Close Close
ThinkAdvisor
A circuitry skull

Financial Planning > UHNW Client Services

4 Ways Financial Advice Is Changing: EY

X
Your article was successfully shared with the contacts you provided.

What You Need to Know

  • Wealth managers and private banks will soon see a blending of people with digital technology to enhance the client experience.
  • Holistic advice that crosses traditional and new wealth products and services will be instrumental in aiding clients.
  • A democratization of advice will take place to help clients of all ages, incomes and financial knowledge levels.

Advisors who work with or for wealth managers and private banks may soon see shifts in how they interact with clients and provide their advisory services. Indeed, according to a new paper by Ernst & Young (EY), the blending of people and digital technology will allow them to “deliver wholly personalized advice.”

Changes will go even beyond that as competition intensifies and firms leverage both digitization and M&A to vie for a larger share of client assets.

Further, these firms will cut costs by “exiting non-core markets” and instead restructure and combine services with retail banks, according to the paper’s authors, Jan Bellens, Mike Lee, Valerie Nott and Mark Wightman.

As early as 2030, clients can expect an experience that “will be radically different from today,”  the paper states.

How Things Will Change

Six factors will define these future changes:

  • Continually updated data-powered automated insights that adjust to needs and circumstance.
  • Client-tailored experiences.
  • Holistic advice that crosses traditional and new wealth products and services.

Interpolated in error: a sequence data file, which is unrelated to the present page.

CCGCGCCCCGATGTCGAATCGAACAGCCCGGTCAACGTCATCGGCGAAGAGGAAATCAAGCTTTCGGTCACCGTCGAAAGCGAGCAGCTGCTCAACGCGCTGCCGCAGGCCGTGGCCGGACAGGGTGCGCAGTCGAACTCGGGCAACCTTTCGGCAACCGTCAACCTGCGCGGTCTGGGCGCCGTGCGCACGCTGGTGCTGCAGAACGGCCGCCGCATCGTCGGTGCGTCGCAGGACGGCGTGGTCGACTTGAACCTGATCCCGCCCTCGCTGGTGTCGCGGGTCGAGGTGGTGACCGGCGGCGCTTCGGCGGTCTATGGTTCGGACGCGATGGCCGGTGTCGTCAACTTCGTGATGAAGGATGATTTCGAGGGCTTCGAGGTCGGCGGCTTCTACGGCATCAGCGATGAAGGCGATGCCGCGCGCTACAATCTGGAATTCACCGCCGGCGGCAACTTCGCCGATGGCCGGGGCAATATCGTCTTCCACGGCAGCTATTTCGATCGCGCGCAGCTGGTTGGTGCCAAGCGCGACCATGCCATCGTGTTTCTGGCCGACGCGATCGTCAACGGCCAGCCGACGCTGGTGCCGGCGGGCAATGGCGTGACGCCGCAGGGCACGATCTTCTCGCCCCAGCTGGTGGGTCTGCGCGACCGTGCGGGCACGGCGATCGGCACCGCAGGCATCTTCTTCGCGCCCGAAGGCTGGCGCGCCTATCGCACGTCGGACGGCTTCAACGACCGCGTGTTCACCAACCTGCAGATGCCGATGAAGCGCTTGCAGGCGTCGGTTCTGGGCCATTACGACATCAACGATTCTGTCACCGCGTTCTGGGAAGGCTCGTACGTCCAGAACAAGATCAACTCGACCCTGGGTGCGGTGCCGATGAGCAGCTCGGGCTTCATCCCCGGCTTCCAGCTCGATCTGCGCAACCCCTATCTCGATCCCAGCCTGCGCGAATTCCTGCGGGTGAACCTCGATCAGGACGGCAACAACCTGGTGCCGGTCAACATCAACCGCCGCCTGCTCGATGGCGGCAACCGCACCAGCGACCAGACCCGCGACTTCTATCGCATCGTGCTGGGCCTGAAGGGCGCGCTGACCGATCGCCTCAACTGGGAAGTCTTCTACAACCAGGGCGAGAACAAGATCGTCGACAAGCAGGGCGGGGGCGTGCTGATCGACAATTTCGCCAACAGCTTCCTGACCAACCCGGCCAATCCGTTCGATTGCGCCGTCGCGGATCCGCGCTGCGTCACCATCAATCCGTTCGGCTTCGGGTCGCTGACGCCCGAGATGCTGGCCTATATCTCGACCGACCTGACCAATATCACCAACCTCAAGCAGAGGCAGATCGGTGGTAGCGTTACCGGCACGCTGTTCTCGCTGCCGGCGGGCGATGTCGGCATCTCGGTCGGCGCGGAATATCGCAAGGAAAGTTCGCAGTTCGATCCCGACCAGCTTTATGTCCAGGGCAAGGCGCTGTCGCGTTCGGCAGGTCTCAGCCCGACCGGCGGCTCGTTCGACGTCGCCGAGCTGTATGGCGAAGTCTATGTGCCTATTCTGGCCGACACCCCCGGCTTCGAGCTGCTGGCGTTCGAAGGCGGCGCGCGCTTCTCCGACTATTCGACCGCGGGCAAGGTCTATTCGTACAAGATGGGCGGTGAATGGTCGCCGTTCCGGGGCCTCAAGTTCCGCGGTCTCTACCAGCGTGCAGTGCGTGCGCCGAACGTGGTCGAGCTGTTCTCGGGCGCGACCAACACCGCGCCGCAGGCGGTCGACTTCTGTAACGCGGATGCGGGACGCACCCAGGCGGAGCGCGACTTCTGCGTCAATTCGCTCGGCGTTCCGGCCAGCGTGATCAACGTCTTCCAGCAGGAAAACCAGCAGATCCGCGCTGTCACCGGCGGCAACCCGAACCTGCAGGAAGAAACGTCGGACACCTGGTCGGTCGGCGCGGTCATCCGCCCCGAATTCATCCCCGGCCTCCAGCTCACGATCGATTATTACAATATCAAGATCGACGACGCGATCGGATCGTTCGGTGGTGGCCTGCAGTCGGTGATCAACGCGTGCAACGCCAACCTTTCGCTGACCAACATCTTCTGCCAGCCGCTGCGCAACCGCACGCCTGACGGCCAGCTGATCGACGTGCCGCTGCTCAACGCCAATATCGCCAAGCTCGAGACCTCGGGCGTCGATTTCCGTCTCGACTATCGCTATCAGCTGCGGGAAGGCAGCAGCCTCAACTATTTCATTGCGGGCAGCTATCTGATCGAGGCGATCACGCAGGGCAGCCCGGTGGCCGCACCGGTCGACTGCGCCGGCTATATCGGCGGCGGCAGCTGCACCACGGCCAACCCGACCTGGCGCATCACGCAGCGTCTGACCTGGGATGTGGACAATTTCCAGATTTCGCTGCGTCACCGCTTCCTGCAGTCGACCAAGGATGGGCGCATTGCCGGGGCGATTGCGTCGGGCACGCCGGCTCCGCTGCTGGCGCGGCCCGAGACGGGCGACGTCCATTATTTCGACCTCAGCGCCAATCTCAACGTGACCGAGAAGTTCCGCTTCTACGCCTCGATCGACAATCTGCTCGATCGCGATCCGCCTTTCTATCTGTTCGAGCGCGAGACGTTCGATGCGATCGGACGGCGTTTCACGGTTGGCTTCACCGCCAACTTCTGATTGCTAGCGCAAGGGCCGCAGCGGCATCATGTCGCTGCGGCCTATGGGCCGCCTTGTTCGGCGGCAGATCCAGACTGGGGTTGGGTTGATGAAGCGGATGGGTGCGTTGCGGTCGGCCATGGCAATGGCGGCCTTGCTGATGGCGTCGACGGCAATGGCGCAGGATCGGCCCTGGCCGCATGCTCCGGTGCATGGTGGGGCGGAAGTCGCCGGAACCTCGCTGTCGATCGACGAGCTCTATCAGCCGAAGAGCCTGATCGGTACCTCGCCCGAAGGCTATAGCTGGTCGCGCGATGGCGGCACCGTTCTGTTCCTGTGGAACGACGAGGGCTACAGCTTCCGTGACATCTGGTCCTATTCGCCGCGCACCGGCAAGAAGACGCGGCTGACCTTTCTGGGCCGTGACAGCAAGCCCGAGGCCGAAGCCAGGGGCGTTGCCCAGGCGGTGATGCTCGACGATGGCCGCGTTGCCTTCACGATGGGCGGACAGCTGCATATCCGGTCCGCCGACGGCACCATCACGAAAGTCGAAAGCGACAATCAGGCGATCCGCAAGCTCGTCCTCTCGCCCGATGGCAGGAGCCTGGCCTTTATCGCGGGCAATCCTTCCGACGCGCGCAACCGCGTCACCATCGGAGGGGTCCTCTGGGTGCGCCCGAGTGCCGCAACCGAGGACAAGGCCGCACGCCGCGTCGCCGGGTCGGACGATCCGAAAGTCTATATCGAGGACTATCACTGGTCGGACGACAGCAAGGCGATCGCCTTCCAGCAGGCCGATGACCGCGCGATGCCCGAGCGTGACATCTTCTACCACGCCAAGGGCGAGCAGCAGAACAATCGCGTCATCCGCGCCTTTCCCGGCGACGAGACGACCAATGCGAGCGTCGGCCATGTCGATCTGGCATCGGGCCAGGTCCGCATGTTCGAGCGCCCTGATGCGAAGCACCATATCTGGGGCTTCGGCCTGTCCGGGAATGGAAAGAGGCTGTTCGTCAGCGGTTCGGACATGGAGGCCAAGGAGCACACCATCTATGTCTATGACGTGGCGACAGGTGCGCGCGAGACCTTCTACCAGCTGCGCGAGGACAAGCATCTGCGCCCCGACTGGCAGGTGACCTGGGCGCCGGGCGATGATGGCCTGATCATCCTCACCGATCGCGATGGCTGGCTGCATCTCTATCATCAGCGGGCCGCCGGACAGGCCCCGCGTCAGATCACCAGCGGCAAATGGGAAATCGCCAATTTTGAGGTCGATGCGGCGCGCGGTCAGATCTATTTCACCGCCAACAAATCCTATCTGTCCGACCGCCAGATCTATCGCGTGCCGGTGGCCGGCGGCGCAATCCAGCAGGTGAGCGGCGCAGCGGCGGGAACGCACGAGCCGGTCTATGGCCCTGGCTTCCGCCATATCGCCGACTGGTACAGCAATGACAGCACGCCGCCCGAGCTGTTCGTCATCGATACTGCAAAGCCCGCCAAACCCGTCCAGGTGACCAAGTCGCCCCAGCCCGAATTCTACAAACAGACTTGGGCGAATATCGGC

• High levels of transparency and trust.
  • Stronger, clearer value creation for all stakeholders.
  • Enhanced global participation and accessibility.

The research suggests that wealth and private bank advisors can “build loyalty and revenue by demonstrating clear links between the fees and data that clients provide, and the service and value that they receive in return.”

There are four “strategic themes” that EY states will shape the future of advice:

1. The disruption of current client expectations.

This includes developing “personality portraits” that will help in understanding client needs and better shape models to accommodate them. These must also be adaptable to changes in client investment goals, ethical beliefs and digital appetites, which differ across the board.

For example, financial education and training is easier to do through digital learning, while retirement planning advice is less so. Further, baby boomers might lean more toward self-directed investment than millennials, although the latter are more open to digital adoption.

The paper suggests that firms will begin to use artificial intelligence to “interpret behavior, identify emotional insights and meet the right needs at the right time.”

2. The democratization of advice.

There will be a growing demand for more sophisticated products and services for mass affluent and high-net-worth segments, the paper states.